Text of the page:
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Monday, August 26, 2019

7th Circuit Upholds Construction Licensing Ordinance

Earlier this week, the Seventh Circuit Court of Appeals upheld an Indiana city's ordinance requiring a residential property owner who wants to make repairs to the residence either to obtain a license or to hire a licensed contractor. Regan v. City of Hammond.

Christopher Regan and the Northwest Indiana Creative Investors Association, Inc. were landlords who own and lease property in the City of Hammond. As property owners, they made periodic repairs and improvements to their properties. Before they could make improvements to their properties, however, they were required by city ordinance to either obtain a license or hire a Hammond-licensed general contractor. The code also makes an exception for persons making repairs or improvements to their own private, single-family residences in which they reside. Because the plaintiffs do not reside in their respective properties, they did not fall under this exception and were required to obtain a license or hire a licensed contractor.

In their lawsuit against the City of Hammond, the plaintiffs argued that the license requirements coupled with the exemption impermissibly burdened property owners who do not reside in the City, thus impeding "interstate commerce." They also argued that all owners of residential property in Hammond are participants and competitors in the national housing market, and that giving an occupant homeowner an exemption from the license requirement would discriminate against the non-occupant homeowner and landowners who are not domiciled in Hammond.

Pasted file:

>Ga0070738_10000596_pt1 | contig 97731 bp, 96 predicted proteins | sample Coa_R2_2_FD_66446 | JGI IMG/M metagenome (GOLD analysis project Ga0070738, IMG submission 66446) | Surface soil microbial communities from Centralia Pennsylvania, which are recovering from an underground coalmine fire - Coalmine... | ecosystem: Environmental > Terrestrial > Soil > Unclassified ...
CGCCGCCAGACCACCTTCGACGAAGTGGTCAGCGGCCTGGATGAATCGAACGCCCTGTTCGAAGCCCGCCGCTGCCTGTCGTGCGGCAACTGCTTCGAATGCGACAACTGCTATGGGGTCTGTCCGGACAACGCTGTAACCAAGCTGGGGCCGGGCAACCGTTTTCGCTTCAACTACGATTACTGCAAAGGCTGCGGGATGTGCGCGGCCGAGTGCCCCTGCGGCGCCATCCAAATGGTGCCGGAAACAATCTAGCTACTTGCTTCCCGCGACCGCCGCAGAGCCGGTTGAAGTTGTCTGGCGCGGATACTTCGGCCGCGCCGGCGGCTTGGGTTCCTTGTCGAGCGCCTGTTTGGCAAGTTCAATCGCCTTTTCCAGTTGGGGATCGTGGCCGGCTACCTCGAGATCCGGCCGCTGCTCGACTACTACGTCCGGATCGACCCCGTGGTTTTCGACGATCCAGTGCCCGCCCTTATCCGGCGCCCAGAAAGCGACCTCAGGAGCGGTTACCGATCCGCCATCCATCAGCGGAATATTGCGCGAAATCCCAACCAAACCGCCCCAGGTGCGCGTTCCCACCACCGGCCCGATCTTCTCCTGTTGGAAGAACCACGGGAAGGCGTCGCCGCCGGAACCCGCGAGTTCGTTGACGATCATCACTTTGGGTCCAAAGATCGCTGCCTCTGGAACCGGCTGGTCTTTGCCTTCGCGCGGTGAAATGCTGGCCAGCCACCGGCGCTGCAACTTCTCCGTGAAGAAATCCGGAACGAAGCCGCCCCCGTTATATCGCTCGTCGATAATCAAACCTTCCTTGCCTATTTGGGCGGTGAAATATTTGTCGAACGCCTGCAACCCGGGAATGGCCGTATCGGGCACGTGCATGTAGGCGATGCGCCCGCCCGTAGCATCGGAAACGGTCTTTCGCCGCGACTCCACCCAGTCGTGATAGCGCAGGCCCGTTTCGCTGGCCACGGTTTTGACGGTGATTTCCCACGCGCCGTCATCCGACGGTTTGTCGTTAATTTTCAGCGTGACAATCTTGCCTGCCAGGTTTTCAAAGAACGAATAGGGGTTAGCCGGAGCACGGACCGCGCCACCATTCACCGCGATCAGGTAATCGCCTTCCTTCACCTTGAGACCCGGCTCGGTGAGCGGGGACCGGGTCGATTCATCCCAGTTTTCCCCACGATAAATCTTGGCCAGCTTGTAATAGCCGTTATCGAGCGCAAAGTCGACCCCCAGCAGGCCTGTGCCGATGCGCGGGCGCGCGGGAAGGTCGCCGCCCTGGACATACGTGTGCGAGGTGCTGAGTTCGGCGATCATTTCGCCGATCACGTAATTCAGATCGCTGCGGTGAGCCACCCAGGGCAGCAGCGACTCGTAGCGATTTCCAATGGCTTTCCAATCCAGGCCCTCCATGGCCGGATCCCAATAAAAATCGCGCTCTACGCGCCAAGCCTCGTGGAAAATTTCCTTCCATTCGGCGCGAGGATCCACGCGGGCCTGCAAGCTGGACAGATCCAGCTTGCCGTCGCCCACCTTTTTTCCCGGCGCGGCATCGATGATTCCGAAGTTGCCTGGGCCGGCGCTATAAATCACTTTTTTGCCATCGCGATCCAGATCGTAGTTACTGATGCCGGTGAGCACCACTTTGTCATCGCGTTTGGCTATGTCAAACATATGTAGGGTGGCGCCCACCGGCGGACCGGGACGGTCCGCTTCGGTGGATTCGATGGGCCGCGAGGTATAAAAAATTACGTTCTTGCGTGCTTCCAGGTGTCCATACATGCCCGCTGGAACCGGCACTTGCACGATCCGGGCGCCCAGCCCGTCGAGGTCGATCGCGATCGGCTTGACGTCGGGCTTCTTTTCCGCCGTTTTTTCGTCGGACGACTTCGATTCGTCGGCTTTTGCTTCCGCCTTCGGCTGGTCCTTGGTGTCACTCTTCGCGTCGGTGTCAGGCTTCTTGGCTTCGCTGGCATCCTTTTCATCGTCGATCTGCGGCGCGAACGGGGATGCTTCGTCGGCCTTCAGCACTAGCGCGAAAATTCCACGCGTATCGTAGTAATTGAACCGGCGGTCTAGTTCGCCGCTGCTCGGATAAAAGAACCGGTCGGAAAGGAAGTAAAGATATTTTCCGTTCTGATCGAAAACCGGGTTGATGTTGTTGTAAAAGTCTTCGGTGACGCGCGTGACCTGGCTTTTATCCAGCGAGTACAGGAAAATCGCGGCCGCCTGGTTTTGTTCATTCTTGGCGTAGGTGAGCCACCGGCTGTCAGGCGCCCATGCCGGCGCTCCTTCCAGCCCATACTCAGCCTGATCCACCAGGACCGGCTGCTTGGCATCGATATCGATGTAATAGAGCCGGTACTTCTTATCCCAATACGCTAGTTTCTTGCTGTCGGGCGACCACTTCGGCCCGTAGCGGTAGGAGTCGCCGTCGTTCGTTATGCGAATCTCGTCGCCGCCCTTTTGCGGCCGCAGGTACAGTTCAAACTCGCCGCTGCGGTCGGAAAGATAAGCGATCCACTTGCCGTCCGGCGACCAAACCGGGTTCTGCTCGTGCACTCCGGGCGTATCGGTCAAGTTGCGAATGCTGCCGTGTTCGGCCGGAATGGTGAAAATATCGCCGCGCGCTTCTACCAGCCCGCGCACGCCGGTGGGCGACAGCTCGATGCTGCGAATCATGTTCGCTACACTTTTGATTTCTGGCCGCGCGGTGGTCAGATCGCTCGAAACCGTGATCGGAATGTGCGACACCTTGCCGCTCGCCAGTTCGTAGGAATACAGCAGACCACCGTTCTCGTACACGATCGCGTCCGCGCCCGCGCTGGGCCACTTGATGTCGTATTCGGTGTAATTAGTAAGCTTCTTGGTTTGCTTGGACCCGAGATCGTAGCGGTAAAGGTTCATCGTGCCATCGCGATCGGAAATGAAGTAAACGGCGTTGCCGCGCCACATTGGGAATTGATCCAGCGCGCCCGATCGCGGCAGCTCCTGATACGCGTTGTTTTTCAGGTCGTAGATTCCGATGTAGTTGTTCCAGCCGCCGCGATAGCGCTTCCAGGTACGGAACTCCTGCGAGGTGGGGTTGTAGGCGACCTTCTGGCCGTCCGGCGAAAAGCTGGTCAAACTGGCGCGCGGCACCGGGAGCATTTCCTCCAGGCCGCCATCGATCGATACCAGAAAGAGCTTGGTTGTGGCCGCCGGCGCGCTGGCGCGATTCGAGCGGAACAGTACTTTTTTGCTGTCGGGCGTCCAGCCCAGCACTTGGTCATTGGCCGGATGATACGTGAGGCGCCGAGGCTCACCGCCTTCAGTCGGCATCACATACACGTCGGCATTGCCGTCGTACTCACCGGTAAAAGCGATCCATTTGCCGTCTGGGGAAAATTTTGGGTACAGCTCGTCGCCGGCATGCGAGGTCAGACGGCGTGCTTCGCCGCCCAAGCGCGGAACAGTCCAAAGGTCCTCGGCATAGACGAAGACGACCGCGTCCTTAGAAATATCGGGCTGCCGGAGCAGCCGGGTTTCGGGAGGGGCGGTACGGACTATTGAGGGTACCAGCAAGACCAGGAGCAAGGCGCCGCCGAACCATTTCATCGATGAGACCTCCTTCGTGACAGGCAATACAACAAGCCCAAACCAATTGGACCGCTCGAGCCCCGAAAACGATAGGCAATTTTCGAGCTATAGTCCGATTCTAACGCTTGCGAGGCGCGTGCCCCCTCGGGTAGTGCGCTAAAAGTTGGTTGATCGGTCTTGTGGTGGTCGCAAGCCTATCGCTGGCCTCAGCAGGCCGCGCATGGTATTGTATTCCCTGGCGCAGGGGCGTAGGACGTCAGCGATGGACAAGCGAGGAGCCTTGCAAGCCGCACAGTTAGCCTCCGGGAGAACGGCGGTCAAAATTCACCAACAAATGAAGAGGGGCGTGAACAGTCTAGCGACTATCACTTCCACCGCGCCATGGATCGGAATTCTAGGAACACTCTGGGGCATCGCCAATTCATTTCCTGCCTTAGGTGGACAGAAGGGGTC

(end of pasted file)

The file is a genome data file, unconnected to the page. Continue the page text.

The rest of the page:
The Seventh Circuit rejected the plaintiffs' arguments, finding that the ordinance does not discriminate based on the where a homeowner lives. In its reasoning, the court explained that commerce clause analyses fall into three categories: laws that expressly discriminate against interstate commerce; laws that, although neutral on their face, bear more heavily on interstate than local commerce; and laws that may have a mild effect on interstate commerce but in practice do not give local firms any competitive advantage over firms located elsewhere. Because the ordinance draws no distinction between landlords that reside in Hammond and those who do not, the court concluded that the ordinance does not impose a disparate burden on non-Hammond landlords.

The court reasoned that the distinction rested on occupancy, which was a rational distinction considering occupants of residential property are more closely affected by property defects and repairs than that of the removed landlord. Furthermore, the court concluded that Hammond has an interest in the safety and habitability of the homes in which its residents reside, and the ordinance is a permissible exercise of its authority to promote that interest.

Although this case dealt with an Indiana municipality, the holding that this type of ordinance does not offend the commerce clause of the U.S. Constitution would also appear to apply to Illinois municipalities as well.

Post Authored by Rain Montero & Julie Tappendorf


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